What is multiple attestation?
Independent attestation is a tool used by historians for trying to determine whether certain actions or sayings of Jesus Christ, or any historical figure, can be established with historical certainty. The idea is that the more independent witnesses and/or authors the historian has mentioning a purported event or saying in Christ’s life, the more confidence he or she can have in its historicity. Obviously having three independent sources for an event of history is better than having only one.
What are the independent sources for Christ?
Our primary (and most valuable) sources for learning about Christ come from the biographical gospels Mark, Luke, Matthew, and John, all of which were penned within a generation or two of Christ’s death. Historians learn much about Christ’s three-year ministry, his teachings, final week, crucifixion, and the subsequent events in resurrection narratives from these gospel biographies. The book of Acts (also written by the author of Luke) is too a crucial source for historians given that it intends to capture the history and events of the early church just after Christ had purportedly been raised from the dead. The fact that historians have four biographies to work with that are within close proximity to Christ’s date of death (around 30 AD) is noteworthy in itself.
The New Testament corpus extends beyond the gospels alone. There is independent attestation to Christ in the form of the Apostle Paul, the earliest Christian writer who penned his letters prior to the authorship of the earliest gospel Mark (around 70 AD). There are at least seven Pauline letters to work with (1 Thessalonians, Galatians, 1 Corinthians, 2 Corinthians, Philippians, Philemon, Romans). It is important to note that Paul’s goal was not to provide a biographical account of Christ’s life and ministry. His intent was to write concerning doctrinal and practical issues and disagreements that were cropping up within the earliest churches and threatened to cause disharmony. Paul does, however, show an awareness of important events in Christ’s life such as the last supper, the crucifixion, burial, and resurrection. Paul mentions over two dozen historical facts concerning Christ.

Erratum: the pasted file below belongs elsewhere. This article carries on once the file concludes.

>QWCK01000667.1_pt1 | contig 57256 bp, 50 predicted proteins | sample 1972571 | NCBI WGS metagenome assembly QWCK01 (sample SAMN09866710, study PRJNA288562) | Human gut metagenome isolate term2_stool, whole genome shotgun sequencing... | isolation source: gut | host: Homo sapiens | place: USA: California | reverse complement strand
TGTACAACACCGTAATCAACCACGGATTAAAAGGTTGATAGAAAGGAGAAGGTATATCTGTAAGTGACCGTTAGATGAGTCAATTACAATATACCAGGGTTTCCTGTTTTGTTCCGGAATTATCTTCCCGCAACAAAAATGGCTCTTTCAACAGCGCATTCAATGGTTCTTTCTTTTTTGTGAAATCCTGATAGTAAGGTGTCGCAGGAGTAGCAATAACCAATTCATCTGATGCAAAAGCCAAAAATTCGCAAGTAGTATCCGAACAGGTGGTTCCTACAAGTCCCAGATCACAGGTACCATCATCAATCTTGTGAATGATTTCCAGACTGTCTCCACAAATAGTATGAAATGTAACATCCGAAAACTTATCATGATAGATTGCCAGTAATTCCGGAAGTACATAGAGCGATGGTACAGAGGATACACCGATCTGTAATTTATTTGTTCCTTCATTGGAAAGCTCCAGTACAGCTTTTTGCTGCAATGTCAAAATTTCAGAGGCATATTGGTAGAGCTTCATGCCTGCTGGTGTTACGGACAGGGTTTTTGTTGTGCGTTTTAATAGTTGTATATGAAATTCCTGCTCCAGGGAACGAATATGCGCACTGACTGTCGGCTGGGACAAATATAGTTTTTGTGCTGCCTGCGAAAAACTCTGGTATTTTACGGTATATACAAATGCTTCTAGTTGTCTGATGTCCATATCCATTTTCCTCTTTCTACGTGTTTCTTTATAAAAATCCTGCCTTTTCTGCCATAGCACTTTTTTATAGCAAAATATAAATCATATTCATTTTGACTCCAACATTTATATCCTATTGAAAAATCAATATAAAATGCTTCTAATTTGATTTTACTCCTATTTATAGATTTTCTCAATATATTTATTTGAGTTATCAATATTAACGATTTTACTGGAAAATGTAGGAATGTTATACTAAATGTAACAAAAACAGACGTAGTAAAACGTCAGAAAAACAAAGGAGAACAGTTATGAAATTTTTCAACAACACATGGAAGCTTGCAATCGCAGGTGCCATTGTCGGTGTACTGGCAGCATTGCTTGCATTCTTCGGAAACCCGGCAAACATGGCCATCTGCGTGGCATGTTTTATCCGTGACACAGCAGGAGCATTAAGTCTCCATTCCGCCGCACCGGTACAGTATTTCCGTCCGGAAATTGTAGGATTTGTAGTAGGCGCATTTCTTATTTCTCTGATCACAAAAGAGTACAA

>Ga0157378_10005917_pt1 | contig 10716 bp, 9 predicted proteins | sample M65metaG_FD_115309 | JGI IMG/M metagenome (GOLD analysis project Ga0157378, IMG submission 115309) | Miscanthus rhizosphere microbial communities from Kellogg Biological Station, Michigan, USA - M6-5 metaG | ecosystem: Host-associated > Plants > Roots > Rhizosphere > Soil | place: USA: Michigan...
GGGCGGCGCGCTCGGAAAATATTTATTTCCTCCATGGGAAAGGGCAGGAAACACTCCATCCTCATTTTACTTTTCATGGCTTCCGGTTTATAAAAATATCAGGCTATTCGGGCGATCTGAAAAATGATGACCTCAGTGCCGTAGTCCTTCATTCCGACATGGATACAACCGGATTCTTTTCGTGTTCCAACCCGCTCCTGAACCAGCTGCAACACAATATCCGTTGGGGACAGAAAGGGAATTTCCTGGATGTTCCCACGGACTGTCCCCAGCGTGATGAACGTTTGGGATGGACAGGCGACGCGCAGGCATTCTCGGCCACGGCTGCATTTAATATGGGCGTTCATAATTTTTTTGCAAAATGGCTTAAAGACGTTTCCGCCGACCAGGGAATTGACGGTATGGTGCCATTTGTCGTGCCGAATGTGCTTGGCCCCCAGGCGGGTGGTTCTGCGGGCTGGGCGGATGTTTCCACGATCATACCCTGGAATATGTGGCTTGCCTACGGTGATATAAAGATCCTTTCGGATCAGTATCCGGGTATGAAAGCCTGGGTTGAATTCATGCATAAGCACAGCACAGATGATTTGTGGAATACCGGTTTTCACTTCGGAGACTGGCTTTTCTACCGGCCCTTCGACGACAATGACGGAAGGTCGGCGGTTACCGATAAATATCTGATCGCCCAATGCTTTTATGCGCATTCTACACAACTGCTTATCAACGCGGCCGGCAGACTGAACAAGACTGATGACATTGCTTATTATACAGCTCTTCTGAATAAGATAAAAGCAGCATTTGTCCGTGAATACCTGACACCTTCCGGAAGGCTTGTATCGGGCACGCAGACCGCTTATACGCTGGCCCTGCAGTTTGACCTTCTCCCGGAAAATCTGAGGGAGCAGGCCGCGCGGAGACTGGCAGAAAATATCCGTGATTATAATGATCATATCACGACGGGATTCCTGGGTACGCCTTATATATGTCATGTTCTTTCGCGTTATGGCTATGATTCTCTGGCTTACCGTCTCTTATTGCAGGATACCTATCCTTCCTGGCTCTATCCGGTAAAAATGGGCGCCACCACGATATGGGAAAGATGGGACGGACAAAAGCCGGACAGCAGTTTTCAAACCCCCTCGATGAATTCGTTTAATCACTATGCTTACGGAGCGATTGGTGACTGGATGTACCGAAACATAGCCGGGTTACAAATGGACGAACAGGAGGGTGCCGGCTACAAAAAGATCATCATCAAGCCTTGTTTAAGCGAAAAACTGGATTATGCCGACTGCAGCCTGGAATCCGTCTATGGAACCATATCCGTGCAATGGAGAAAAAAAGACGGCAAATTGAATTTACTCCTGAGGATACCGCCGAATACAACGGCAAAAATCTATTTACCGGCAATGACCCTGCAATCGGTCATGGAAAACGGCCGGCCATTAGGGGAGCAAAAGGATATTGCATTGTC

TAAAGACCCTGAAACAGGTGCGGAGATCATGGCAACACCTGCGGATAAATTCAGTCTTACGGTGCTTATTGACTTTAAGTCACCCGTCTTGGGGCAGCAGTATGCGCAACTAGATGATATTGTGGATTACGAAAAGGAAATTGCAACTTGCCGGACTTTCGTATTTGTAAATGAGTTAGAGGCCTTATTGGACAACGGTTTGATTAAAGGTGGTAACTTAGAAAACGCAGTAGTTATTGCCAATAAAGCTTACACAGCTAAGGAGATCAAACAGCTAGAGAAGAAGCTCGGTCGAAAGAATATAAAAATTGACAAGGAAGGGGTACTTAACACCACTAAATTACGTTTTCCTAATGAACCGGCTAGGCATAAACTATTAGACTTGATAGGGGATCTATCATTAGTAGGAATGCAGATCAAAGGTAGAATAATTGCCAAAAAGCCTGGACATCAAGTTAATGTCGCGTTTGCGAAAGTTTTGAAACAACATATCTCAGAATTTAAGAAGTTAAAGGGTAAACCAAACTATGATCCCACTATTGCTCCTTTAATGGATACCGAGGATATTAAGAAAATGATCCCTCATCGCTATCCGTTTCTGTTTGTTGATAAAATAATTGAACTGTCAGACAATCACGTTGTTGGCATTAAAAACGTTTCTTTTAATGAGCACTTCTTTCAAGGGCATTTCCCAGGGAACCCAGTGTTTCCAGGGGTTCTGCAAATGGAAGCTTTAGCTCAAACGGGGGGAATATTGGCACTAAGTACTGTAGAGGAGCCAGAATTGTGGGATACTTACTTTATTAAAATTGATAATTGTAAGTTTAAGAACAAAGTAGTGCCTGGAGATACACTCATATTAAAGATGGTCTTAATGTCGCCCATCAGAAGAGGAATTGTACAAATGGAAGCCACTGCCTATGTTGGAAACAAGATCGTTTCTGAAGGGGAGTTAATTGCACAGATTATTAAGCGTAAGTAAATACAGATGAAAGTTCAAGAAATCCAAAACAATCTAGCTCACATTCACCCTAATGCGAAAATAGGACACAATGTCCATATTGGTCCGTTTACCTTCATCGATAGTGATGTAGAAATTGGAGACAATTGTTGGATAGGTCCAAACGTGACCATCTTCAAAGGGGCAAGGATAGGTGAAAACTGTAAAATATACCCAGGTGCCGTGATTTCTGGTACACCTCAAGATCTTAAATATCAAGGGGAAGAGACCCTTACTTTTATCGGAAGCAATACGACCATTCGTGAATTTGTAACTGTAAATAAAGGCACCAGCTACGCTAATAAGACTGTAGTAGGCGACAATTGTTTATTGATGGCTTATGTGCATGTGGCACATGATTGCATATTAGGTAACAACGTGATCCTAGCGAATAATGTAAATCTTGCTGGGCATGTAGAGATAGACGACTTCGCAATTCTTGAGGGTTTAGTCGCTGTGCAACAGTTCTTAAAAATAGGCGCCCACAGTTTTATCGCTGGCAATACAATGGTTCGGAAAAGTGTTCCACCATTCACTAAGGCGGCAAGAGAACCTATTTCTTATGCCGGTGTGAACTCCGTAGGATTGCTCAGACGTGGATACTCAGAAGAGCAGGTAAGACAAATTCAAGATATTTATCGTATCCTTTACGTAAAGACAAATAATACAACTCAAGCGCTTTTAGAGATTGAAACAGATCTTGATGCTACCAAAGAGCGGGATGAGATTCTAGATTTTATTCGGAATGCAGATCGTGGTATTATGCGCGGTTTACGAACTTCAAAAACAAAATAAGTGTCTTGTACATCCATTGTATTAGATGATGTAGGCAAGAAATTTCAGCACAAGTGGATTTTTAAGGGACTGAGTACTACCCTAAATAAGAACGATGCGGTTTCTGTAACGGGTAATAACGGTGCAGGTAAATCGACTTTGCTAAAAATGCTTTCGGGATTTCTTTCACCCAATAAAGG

Following Paul there are several non-Pauline letters. Non-Pauline epistles (or “disputed” letters) are works that have traditionally been ascribed to Paul by the early church, but that most modern scholars think were probably not penned by him. These include First Timothy, Second Timothy, Ephesians, and Titus, all of which speak of Christ. Several other important New Testament letters follow, such as Hebrews, Jude, James, Revelation, the Petrine letters (1 Peter, 2 Peter), and the Johannine letters (1 John, 2 John, 3 John). Each attests to the Christ with some of them providing independent attestation.
There is extra-biblical attestation beyond the New Testament collection. There are two references to Christ by first century Jewish historian Josephus Flavius in his Antiquities of the Jews (95 AD), as well as by Roman historian Publius Cornelius Tacitus (of the early second century). Flavius mentions Christ twice, once in a authentic passage and once in an interpolated passage. The interpolated passage was touched up by a Christian scribe at a later date, however, consensus is that the original pre-interpolated version can be reconstructed, as has been done by scholars. No historian doubts that Tacitus provides authentic attestation to Christ although the value he has will differ according to the historian in question.
There are also two independent accounts from a pair of early church fathers: Clement of Rome (1 Clement, +-95 AD) and Ignatius of Antioch (Ignatius to the Smyrneans, 110 AD) which historians also take into account.
It appears that historians are dealing with substantial historical evidence in the form of independent attestation. This is not even to mention sources and materials that are early and pre-date the gospels, or to apply criteria beyond the criterion of independent attestation. It is clear that within a short period after Christ’s death an entire body of literature was penned on him by the earliest Christians whose sources prove hugely valuable for historians seeking to construct a portrait of the historical Jesus. According to historian Gary Habermas,
“When the combined evidence from ancient sources is summarized, quite an impressive amount of information is gathered concerning Jesus and ancient Christianity. Few ancient historical figures can boast the same amount of material” (1).
1. Habermas, G. 1996. The Historical Jesus: Ancient Evidence for the Life of Christ. p. 219.